Leaf-cutting ants learn to avoid plants initially harvested if they prove to be harmful for their symbiotic fungus once incorporated into the nest. At this point, waste particles removed from the fungus garden are likely to contain cues originating from both the unsuitable plant and the damaged fungus. We investigated whether leaf-cutting ant foragers learn to avoid unsuitable plants solely through the colony waste. We fed subcolonies of Acromymex ambiguus privet leaves treated with a fungicide undetectable to the ants, then collected the produced waste, and placed it into the fungus chamber of naive subcolonies. In individual choice tests, naive foragers preferred privet leaves before waste was put into the fungus chamber, but avoided them afterwards. Evidence on the influence of olfactory cues from the waste on decision making by foragers was obtained by scenting and transferring waste particles from subcolonies that had been fed either fungicide-treated or untreated leaves. In choice experiments, foragers from subcolonies given scented waste originating from fungicide-treated leaves collected fewer sugared paper discs with that scent compared with foragers from subcolonies given scented waste from untreated leaves. The results indicate that foragers learn to avoid plants unsuitable for the fungus by associating plant odours and cues from the damaged fungus that are present in waste particles. It is argued that waste particles may contribute to spread information about noxious plants for the fungus within the colony.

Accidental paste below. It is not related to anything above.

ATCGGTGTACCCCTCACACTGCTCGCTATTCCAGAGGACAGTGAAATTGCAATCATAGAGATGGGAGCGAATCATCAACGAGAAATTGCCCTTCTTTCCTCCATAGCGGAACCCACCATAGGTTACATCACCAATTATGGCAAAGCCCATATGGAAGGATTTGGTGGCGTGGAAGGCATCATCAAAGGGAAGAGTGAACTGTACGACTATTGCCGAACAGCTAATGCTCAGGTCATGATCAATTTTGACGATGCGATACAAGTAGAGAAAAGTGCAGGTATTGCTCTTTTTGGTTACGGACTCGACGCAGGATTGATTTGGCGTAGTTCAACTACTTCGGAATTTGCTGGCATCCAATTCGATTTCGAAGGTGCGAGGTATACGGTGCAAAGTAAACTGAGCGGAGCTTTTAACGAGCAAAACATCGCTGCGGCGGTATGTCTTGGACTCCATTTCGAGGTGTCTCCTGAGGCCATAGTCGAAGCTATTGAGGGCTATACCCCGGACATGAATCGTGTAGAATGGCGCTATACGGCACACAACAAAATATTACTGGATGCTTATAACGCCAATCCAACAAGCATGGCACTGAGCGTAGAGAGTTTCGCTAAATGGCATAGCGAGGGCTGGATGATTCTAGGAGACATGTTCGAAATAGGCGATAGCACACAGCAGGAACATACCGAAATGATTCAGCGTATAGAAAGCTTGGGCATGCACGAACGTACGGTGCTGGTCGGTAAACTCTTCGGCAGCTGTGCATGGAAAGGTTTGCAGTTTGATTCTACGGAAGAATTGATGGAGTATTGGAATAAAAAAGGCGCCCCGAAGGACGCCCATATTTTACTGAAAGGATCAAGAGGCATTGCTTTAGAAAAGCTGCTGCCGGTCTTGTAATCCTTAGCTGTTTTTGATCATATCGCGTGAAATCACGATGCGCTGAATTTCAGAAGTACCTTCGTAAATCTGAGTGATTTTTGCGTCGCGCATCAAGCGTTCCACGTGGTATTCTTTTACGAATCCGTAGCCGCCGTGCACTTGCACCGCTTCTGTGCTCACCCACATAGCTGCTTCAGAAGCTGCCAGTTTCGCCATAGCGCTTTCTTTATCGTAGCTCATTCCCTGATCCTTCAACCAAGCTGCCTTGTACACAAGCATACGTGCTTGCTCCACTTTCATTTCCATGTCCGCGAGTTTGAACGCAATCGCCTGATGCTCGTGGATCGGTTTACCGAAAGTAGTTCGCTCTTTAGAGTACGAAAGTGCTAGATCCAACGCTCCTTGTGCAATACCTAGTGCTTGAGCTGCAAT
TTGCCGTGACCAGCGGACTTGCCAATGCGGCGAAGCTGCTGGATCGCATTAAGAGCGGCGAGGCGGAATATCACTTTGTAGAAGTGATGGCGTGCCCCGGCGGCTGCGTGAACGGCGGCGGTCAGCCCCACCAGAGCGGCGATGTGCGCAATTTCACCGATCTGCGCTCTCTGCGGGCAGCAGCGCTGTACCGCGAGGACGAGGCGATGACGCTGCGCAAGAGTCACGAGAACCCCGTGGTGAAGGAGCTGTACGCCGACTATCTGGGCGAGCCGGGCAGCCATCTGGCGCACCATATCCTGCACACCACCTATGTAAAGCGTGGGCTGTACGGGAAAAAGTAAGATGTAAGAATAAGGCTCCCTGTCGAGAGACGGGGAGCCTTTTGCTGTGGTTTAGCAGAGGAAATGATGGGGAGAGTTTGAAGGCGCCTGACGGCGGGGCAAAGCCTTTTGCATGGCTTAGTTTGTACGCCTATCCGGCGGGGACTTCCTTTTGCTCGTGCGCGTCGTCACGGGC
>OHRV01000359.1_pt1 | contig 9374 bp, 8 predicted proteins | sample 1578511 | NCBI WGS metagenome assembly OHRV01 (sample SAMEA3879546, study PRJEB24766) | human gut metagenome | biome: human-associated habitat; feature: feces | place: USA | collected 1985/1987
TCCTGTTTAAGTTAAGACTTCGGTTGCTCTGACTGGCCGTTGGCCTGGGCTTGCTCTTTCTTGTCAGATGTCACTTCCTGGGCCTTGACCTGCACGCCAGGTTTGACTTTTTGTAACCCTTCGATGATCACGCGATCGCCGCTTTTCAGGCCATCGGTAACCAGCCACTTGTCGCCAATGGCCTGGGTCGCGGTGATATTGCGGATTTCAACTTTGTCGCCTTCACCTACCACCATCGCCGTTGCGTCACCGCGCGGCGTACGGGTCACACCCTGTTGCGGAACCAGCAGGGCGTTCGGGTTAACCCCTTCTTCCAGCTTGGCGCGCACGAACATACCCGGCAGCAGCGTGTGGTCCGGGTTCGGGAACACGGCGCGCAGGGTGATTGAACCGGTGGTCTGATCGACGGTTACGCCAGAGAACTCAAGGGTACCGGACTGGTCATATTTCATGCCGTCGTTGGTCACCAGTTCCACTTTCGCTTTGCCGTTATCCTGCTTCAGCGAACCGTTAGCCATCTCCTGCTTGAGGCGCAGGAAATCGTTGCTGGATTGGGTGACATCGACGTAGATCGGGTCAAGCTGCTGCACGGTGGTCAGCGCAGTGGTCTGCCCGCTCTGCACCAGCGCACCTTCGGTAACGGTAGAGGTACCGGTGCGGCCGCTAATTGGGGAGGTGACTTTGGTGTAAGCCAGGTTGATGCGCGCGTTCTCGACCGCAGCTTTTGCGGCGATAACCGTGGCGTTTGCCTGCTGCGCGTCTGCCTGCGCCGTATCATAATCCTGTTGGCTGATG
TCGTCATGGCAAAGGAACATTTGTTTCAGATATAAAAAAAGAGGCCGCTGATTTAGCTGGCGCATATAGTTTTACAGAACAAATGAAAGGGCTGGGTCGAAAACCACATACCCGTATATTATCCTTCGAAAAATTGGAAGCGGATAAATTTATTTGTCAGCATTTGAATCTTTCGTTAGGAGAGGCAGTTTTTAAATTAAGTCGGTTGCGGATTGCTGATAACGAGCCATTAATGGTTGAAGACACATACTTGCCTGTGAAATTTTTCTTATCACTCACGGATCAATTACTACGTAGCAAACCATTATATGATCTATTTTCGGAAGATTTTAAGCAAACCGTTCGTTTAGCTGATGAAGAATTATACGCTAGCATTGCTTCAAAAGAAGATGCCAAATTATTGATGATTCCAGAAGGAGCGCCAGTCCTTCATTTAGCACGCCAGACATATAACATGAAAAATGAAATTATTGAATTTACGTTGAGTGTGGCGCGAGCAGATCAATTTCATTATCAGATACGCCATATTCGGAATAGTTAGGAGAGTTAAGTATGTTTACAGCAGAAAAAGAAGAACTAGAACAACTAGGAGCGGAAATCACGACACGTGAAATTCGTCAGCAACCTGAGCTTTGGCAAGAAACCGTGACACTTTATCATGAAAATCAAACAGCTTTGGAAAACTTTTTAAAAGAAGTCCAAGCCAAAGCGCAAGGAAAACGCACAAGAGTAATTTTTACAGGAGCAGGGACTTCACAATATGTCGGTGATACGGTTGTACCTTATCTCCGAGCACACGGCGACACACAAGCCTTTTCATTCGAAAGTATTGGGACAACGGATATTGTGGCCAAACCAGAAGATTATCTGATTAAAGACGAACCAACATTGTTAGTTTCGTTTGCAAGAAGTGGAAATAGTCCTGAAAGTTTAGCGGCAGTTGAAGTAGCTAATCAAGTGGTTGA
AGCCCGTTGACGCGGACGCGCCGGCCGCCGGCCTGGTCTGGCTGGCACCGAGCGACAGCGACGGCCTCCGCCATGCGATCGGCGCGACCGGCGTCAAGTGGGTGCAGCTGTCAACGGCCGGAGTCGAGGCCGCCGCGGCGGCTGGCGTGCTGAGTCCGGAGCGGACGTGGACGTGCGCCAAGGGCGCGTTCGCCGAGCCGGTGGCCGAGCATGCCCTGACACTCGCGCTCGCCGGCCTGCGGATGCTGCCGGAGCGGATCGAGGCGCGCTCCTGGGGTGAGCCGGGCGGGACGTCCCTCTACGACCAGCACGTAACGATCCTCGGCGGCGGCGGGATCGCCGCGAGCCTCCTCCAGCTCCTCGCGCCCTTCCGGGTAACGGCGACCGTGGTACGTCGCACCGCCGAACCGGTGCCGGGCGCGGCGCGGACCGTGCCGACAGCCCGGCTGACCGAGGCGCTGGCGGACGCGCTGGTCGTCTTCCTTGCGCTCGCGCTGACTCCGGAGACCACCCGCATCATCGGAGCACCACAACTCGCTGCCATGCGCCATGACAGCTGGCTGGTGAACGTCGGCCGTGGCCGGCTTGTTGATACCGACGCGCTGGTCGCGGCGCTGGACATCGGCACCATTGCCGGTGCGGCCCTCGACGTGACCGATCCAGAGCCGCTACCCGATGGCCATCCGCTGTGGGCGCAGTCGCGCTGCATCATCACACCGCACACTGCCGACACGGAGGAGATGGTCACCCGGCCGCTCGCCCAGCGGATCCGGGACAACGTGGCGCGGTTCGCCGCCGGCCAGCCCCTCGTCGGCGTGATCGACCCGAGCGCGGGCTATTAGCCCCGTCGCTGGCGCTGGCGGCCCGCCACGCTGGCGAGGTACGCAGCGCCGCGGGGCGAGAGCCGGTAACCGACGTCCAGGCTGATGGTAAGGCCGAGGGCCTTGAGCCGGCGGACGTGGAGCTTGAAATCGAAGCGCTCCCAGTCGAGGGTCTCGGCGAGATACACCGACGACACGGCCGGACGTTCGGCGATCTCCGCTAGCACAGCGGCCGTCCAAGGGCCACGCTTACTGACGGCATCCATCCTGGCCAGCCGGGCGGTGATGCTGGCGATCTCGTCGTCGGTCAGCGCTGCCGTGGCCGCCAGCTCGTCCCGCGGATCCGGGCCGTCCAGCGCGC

The authors declare no competing or financial interests.
A.A. and F.R. conceived and designed the experiments. A.A. performed the experiments. A.A. performed data analysis. A.A. and F.R. drafted the manuscript.
This study was supported by a German Academic Exchange Service (Deutscher Akademischer Austauschdienst, DAAD) fellowship to A.A. (ref. no.: A/11/81698) and by the German Research Foundation (Deutsche Forschungsgemeinschaft, DFG, SFB 1047 TP C1).
- Received February 25, 2016.
- Accepted June 3, 2016.
- © 2016. Published by The Company of Biologists Ltd